Conf/CfP - All Things Living and Not
An Interdisciplinary Conference on Post-Anthropocentric Perspectives in Slavic Studies
23-25 February 2017
The Harriman Institute
Columbia University, USA
KEYNOTE: EWA DOMANSKA
(History & Anthropology, Adam Mickiewicz University & Stanford)
JANE COSTLOW (Environmental History, Bates College)
SERGUEI OUSHAKINE (Slavic & Anthropology, Princeton)
OXANA TIMOFEEVA (Political Science & Philosophy, European University at St. Petersburg)
To participate, please send a 300-word abstract for a 20-minute presentation by 5 November 2016 to firstname.lastname@example.org
The last two decades have witnessed a revision in the concept of alterity, decentering the human in how we reckon with the other. Animal studies, artificial intelligence, ecocriticism, etc. not only ask us to consider the possibility of non-human subjects, but also challenge our very humanness and, along with it, the very premises of the humanities and human sciences. What does a non-anthropocentric understanding of the other offer to the field of Slavic studies? And conversely, what can the cultures, histories, and belief systems of Central and Eastern Europe and Eurasia reveal about practices and possibilities of radical alterity?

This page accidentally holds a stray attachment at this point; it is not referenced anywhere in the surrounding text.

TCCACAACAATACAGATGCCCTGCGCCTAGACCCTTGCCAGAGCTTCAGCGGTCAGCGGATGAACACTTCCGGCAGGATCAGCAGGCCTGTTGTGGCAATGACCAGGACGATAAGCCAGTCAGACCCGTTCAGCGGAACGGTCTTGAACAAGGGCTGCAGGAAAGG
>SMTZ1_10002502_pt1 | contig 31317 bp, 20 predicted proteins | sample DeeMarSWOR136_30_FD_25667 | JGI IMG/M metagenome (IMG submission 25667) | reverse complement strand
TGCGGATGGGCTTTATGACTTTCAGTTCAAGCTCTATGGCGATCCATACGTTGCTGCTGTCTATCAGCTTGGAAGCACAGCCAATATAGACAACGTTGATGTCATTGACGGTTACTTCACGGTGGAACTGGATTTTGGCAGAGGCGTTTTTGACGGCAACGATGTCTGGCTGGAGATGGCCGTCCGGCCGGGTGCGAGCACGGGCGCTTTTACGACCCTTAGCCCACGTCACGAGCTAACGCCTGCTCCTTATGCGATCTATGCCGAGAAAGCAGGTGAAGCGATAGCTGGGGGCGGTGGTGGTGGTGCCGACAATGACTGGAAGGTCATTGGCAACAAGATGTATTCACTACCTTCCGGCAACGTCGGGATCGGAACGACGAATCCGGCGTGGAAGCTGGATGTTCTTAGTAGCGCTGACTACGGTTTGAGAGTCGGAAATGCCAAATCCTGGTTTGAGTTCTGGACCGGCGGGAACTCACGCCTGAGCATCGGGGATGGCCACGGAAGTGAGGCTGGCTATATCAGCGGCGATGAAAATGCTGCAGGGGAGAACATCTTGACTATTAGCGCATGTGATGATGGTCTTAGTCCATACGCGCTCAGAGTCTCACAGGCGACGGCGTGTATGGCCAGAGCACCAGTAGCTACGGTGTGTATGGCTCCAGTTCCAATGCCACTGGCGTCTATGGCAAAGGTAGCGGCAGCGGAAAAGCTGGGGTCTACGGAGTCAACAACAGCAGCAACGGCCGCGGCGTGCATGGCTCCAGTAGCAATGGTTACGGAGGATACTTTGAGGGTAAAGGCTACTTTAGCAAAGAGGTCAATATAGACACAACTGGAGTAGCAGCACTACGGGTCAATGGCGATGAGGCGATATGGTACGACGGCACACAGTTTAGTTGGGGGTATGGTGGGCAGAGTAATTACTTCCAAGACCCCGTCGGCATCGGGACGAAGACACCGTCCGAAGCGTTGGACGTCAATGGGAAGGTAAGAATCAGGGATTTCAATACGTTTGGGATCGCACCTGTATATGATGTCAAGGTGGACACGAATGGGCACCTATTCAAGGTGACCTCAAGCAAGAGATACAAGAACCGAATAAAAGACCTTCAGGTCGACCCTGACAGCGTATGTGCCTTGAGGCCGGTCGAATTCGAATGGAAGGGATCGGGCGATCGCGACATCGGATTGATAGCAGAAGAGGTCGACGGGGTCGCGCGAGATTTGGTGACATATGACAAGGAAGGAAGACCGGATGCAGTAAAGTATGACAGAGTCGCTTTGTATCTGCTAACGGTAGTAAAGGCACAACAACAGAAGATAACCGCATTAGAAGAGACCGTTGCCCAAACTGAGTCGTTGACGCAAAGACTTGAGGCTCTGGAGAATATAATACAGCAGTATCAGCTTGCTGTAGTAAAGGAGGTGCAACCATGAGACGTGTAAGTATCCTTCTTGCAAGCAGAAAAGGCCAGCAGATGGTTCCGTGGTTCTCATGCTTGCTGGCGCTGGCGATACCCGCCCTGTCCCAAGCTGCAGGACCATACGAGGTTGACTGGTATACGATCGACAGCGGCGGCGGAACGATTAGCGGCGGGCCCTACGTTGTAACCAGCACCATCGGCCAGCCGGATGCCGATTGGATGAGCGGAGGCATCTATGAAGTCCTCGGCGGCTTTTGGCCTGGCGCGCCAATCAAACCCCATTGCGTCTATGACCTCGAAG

Since the very notion of posthumanism arises from the cross-pollination of different disciplines, we invite scholars working in all fields whose subject matter relates to the Central and Eastern European and Eurasian region to submit 300-word abstracts to email@example.com by 5 November 2016. Each proposal will be matched to one of three streams led by senior scholars in the field: Jane Costlow, Serguei Oushakine, and Oxana Timofeeva. The conference is paired with the 2017 issue of Ulbandus: The East European, Slavic and Eurasian Journal of Columbia University.
The conference is organized by Irina Denischenko, Bradley Gorski, and Eliza Rose with the generous support of the Harriman Institute, Ulbandus: The Slavic, East European, and Eurasian Review of Columbia University, the Department of Slavic Languages and Literatures, and the Institute of Comparative Literature and Society at Columbia University.